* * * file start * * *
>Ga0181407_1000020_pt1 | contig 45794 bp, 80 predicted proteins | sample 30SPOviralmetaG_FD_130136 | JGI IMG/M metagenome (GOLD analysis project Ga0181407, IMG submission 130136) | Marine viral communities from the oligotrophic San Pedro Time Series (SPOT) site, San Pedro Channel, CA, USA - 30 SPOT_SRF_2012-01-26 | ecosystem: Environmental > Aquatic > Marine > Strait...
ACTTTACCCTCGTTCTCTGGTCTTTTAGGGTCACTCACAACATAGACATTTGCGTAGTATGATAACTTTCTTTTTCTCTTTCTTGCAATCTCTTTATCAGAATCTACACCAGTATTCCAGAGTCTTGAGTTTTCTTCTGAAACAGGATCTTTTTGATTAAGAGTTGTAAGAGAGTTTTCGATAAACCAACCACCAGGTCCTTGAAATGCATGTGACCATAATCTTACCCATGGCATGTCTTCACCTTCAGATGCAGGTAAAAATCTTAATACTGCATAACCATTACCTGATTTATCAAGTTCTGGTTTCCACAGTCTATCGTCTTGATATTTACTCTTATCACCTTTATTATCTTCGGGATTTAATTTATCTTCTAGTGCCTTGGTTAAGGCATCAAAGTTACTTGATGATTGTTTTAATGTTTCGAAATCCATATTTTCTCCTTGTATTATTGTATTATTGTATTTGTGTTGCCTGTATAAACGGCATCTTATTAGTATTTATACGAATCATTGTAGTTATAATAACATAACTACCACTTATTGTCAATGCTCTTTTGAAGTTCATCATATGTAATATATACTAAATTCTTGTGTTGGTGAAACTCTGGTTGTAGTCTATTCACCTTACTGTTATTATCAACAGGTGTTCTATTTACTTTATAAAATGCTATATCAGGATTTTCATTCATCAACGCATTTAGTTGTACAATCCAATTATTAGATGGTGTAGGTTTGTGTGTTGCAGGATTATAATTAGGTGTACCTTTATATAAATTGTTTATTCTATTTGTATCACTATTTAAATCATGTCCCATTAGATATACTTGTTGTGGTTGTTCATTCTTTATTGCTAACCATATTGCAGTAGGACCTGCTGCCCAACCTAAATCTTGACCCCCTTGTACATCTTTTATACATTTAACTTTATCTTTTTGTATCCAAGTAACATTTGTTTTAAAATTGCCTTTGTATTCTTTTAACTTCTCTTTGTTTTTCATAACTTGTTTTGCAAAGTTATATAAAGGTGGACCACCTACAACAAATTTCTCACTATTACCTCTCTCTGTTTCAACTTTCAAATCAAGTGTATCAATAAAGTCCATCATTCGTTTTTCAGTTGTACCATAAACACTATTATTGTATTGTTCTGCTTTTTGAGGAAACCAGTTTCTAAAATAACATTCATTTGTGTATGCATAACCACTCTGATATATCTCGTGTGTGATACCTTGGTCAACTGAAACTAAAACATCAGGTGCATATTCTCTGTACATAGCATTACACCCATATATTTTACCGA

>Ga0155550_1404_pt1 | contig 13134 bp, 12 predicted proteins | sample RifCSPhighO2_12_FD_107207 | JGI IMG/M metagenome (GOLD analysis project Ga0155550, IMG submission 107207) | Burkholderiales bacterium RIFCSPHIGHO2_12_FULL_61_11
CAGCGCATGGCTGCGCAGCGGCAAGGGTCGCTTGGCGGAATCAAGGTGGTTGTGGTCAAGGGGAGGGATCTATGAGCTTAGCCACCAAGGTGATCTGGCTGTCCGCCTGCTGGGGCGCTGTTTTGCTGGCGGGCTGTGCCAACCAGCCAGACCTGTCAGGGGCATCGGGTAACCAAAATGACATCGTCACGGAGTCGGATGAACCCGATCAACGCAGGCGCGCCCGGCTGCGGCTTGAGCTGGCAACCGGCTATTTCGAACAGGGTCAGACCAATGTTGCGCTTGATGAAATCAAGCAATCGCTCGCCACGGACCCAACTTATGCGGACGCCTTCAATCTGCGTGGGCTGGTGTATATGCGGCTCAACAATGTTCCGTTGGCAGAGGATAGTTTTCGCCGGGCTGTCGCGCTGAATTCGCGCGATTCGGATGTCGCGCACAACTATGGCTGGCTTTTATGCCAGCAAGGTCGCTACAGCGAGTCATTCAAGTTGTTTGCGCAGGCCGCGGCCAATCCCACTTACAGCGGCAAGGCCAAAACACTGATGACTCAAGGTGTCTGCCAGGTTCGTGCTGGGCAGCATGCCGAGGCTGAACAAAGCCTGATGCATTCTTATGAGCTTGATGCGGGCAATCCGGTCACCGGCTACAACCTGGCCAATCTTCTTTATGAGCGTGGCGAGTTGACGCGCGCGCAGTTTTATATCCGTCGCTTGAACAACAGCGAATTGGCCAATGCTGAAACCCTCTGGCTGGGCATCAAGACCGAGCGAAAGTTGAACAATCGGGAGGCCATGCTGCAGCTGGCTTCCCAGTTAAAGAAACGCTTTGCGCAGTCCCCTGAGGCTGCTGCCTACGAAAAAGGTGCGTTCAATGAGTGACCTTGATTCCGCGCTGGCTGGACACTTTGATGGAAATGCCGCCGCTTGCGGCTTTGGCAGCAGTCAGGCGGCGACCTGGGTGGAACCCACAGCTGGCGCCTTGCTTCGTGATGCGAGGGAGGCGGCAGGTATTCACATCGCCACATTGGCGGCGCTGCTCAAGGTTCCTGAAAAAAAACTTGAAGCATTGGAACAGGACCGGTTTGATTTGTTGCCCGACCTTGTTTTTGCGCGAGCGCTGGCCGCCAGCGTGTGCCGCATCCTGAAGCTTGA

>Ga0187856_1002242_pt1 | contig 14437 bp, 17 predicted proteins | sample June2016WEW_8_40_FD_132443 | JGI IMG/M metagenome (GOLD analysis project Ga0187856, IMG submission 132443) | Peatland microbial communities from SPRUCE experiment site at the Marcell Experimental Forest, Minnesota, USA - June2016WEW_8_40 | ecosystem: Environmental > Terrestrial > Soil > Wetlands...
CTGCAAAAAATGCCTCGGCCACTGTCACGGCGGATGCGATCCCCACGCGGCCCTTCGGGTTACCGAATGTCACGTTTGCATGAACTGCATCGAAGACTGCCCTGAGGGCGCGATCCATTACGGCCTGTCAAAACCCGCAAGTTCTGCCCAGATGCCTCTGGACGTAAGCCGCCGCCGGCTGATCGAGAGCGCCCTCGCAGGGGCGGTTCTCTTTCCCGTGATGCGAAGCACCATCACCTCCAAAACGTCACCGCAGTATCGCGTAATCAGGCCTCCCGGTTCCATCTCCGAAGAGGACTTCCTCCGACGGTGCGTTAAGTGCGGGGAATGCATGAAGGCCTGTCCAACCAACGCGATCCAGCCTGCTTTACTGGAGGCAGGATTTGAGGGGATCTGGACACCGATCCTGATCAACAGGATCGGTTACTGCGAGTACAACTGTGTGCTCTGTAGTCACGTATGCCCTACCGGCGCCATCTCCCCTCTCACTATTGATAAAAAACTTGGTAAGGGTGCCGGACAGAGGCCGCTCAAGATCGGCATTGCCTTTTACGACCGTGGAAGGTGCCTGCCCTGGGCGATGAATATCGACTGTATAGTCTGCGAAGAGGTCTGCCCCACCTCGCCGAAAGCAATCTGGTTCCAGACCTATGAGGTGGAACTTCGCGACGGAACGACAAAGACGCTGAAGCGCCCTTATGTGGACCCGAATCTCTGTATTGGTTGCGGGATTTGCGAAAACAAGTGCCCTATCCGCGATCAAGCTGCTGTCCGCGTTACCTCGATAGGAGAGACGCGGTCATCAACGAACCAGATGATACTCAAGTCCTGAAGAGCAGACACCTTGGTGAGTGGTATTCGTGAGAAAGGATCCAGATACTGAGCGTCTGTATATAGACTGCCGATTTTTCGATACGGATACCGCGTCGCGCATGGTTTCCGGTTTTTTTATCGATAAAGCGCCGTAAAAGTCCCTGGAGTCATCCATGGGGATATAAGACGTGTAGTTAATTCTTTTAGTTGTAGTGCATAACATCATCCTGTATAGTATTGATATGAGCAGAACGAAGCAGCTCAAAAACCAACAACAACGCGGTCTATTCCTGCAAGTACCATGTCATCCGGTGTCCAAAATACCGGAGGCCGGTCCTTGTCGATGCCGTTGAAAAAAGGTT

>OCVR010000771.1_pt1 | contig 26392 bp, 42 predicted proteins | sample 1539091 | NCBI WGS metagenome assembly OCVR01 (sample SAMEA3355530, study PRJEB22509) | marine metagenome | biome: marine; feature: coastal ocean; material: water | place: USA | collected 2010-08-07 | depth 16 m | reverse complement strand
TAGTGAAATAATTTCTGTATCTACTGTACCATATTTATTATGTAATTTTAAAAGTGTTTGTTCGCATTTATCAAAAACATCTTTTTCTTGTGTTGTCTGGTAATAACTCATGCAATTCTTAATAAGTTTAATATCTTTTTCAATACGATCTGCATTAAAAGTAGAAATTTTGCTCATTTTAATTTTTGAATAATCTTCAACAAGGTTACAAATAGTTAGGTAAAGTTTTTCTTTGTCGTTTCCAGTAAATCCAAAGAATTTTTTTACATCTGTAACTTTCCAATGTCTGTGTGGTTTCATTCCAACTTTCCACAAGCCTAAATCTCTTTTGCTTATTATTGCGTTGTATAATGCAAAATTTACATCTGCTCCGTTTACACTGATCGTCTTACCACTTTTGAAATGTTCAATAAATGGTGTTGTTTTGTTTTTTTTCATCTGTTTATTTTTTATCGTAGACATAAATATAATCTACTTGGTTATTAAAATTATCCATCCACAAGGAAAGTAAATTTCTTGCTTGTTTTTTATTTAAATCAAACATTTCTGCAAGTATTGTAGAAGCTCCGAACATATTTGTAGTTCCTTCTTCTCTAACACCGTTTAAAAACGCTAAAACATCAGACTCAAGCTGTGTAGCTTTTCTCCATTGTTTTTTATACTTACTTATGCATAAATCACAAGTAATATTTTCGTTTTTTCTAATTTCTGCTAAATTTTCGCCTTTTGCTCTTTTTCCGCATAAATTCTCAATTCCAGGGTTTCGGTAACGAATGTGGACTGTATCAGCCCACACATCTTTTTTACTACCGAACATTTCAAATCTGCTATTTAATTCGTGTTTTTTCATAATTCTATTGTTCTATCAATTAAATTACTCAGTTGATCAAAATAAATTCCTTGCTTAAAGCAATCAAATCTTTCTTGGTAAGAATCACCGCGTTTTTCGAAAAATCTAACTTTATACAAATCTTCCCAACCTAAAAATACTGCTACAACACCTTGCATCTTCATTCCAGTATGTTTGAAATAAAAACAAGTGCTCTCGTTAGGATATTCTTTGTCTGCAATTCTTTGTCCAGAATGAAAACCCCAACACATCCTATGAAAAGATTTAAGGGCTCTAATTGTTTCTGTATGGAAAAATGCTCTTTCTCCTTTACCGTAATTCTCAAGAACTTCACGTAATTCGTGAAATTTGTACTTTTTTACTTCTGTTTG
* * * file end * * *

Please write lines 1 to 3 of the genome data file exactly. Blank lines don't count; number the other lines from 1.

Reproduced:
>Ga0181407_1000020_pt1 | contig 45794 bp, 80 predicted proteins | sample 30SPOviralmetaG_FD_130136 | JGI IMG/M metagenome (GOLD analysis project Ga0181407, IMG submission 130136) | Marine viral communities from the oligotrophic San Pedro Time Series (SPOT) site, San Pedro Channel, CA, USA - 30 SPOT_SRF_2012-01-26 | ecosystem: Environmental > Aquatic > Marine > Strait...
ACTTTACCCTCGTTCTCTGGTCTTTTAGGGTCACTCACAACATAGACATTTGCGTAGTATGATAACTTTCTTTTTCTCTTTCTTGCAATCTCTTTATCAGAATCTACACCAGTATTCCAGAGTCTTGAGTTTTCTTCTGAAACAGGATCTTTTTGATTAAGAGTTGTAAGAGAGTTTTCGATAAACCAACCACCAGGTCCTTGAAATGCATGTGACCATAATCTTACCCATGGCATGTCTTCACCTTCAGATGCAGGTAAAAATCTTAATACTGCATAACCATTACCTGATTTATCAAGTTCTGGTTTCCACAGTCTATCGTCTTGATATTTACTCTTATCACCTTTATTATCTTCGGGATTTAATTTATCTTCTAGTGCCTTGGTTAAGGCATCAAAGTTACTTGATGATTGTTTTAATGTTTCGAAATCCATATTTTCTCCTTGTATTATTGTATTATTGTATTTGTGTTGCCTGTATAAACGGCATCTTATTAGTATTTATACGAATCATTGTAGTTATAATAACATAACTACCACTTATTGTCAATGCTCTTTTGAAGTTCATCATATGTAATATATACTAAATTCTTGTGTTGGTGAAACTCTGGTTGTAGTCTATTCACCTTACTGTTATTATCAACAGGTGTTCTATTTACTTTATAAAATGCTATATCAGGATTTTCATTCATCAACGCATTTAGTTGTACAATCCAATTATTAGATGGTGTAGGTTTGTGTGTTGCAGGATTATAATTAGGTGTACCTTTATATAAATTGTTTATTCTATTTGTATCACTATTTAAATCATGTCCCATTAGATATACTTGTTGTGGTTGTTCATTCTTTATTGCTAACCATATTGCAGTAGGACCTGCTGCCCAACCTAAATCTTGACCCCCTTGTACATCTTTTATACATTTAACTTTATCTTTTTGTATCCAAGTAACATTTGTTTTAAAATTGCCTTTGTATTCTTTTAACTTCTCTTTGTTTTTCATAACTTGTTTTGCAAAGTTATATAAAGGTGGACCACCTACAACAAATTTCTCACTATTACCTCTCTCTGTTTCAACTTTCAAATCAAGTGTATCAATAAAGTCCATCATTCGTTTTTCAGTTGTACCATAAACACTATTATTGTATTGTTCTGCTTTTTGAGGAAACCAGTTTCTAAAATAACATTCATTTGTGTATGCATAACCACTCTGATATATCTCGTGTGTGATACCTTGGTCAACTGAAACTAAAACATCAGGTGCATATTCTCTGTACATAGCATTACACCCATATATTTTACCGA

>Ga0155550_1404_pt1 | contig 13134 bp, 12 predicted proteins | sample RifCSPhighO2_12_FD_107207 | JGI IMG/M metagenome (GOLD analysis project Ga0155550, IMG submission 107207) | Burkholderiales bacterium RIFCSPHIGHO2_12_FULL_61_11